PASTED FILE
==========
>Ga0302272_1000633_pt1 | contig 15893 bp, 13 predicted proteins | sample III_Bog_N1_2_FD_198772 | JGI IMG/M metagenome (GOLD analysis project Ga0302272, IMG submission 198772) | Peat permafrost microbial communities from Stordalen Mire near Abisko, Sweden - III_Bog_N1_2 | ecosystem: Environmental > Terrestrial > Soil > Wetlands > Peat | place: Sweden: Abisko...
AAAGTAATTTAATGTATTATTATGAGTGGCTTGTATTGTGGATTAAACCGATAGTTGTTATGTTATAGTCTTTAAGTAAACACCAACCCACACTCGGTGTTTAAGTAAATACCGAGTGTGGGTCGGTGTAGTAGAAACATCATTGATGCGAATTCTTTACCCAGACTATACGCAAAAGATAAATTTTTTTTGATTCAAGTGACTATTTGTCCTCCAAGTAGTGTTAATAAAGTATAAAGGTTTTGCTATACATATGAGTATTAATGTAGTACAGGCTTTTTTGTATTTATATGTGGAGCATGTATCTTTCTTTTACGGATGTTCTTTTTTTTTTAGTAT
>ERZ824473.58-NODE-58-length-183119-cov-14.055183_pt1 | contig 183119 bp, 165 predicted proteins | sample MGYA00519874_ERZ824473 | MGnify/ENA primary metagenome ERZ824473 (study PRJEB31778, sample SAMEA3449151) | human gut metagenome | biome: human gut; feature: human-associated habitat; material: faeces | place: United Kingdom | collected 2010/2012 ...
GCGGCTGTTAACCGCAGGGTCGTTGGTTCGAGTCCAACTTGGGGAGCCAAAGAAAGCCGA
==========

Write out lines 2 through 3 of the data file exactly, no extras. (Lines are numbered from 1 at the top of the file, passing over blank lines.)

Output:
AAAGTAATTTAATGTATTATTATGAGTGGCTTGTATTGTGGATTAAACCGATAGTTGTTATGTTATAGTCTTTAAGTAAACACCAACCCACACTCGGTGTTTAAGTAAATACCGAGTGTGGGTCGGTGTAGTAGAAACATCATTGATGCGAATTCTTTACCCAGACTATACGCAAAAGATAAATTTTTTTTGATTCAAGTGACTATTTGTCCTCCAAGTAGTGTTAATAAAGTATAAAGGTTTTGCTATACATATGAGTATTAATGTAGTACAGGCTTTTTTGTATTTATATGTGGAGCATGTATCTTTCTTTTACGGATGTTCTTTTTTTTTTAGTAT
>ERZ824473.58-NODE-58-length-183119-cov-14.055183_pt1 | contig 183119 bp, 165 predicted proteins | sample MGYA00519874_ERZ824473 | MGnify/ENA primary metagenome ERZ824473 (study PRJEB31778, sample SAMEA3449151) | human gut metagenome | biome: human gut; feature: human-associated habitat; material: faeces | place: United Kingdom | collected 2010/2012 ...